Use this painting as a stimulus for talking about an imagined world. Ask the pupils to imagine themselves in this place. Feelings, noises, smells, sights. Collect all the responses and use these to write a class poem.
Go for a class walk where you are likely to see interesting natural forms.
Ask your pupils to list anything interesting. Make sketches, some detailed drawings and written notes. Talk about colours and textures. Take rubbings of interesting surfaces. Back in the classroom, pupils can work on selecting and placing parts of their drawings into a more imaginary landscape. They may want to enlarge parts of their drawings either through scanning into the computer or using the photocopier.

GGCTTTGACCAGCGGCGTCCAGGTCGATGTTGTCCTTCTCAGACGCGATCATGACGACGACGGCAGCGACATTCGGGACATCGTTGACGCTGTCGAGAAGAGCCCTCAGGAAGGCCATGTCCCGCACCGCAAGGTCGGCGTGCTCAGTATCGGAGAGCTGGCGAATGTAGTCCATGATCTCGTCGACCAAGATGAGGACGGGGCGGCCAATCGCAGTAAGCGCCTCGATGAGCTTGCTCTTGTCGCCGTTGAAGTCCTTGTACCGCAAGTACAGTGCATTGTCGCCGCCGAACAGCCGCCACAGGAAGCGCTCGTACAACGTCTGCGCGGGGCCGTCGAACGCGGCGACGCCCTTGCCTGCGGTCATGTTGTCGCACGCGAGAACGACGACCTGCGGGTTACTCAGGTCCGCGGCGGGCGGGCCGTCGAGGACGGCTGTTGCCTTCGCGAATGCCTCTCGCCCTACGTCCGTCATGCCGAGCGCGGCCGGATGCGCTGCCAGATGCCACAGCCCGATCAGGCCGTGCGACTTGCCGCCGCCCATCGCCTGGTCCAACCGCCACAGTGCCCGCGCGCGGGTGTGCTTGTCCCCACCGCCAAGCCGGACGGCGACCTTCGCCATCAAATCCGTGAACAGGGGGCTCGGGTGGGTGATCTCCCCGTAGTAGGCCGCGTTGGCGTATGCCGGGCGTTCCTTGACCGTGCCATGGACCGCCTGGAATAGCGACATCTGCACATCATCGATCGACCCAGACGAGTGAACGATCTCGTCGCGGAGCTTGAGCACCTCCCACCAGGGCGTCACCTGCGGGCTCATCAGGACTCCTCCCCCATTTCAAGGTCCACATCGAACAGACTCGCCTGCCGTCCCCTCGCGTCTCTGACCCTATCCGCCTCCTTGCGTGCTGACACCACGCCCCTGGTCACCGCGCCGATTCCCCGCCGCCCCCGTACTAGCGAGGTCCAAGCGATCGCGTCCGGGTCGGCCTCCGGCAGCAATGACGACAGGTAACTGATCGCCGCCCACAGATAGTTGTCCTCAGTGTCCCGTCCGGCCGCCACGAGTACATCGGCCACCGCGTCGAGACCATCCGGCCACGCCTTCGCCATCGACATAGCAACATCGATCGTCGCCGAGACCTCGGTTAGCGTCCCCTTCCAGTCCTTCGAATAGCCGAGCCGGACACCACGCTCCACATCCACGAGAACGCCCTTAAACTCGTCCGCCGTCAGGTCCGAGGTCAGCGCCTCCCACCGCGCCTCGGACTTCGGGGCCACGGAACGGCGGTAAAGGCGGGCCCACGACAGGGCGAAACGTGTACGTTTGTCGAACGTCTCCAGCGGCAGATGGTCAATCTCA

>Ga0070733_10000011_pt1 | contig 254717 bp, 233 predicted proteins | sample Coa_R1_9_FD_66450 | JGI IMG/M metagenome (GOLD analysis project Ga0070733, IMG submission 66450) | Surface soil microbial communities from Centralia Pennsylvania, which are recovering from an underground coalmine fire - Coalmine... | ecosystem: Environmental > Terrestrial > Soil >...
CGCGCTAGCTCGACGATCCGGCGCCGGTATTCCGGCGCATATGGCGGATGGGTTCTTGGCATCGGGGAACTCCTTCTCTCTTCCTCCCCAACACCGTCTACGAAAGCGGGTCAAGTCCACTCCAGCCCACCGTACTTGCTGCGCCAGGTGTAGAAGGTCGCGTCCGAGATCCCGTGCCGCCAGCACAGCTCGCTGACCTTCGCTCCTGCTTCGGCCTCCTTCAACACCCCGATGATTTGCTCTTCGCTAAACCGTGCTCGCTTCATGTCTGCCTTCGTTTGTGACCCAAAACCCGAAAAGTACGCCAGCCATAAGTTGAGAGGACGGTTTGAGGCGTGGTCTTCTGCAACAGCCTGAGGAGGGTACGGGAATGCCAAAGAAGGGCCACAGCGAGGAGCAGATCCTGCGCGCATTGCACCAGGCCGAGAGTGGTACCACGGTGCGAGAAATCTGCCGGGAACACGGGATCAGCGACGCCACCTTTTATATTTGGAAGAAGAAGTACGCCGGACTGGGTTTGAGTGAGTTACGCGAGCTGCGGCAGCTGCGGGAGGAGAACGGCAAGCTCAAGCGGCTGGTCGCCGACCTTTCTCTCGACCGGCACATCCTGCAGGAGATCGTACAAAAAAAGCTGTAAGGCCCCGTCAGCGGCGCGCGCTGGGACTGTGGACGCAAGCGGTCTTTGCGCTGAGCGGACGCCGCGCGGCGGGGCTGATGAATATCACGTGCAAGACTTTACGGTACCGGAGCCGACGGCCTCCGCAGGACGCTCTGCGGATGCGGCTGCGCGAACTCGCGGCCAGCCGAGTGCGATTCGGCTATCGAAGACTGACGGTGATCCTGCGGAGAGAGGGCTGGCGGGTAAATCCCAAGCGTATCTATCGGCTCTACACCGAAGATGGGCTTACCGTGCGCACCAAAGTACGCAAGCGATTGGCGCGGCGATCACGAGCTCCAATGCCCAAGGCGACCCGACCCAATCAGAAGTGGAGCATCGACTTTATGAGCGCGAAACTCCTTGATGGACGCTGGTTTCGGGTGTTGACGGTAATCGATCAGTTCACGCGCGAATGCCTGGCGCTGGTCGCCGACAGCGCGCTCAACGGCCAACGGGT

Focus on texture. Look at how Graham Sutherland has represented different textures in his painting. Study a range of natural forms. Ask the children to make drawings, notes and rubbings of different textures. How can they use papers and materials to recreate different textures.
Look at Graham Sutherland within the wider context of how artists at different times and in different places have responded to a specific place.
Explore alongside the student's own study of a real place.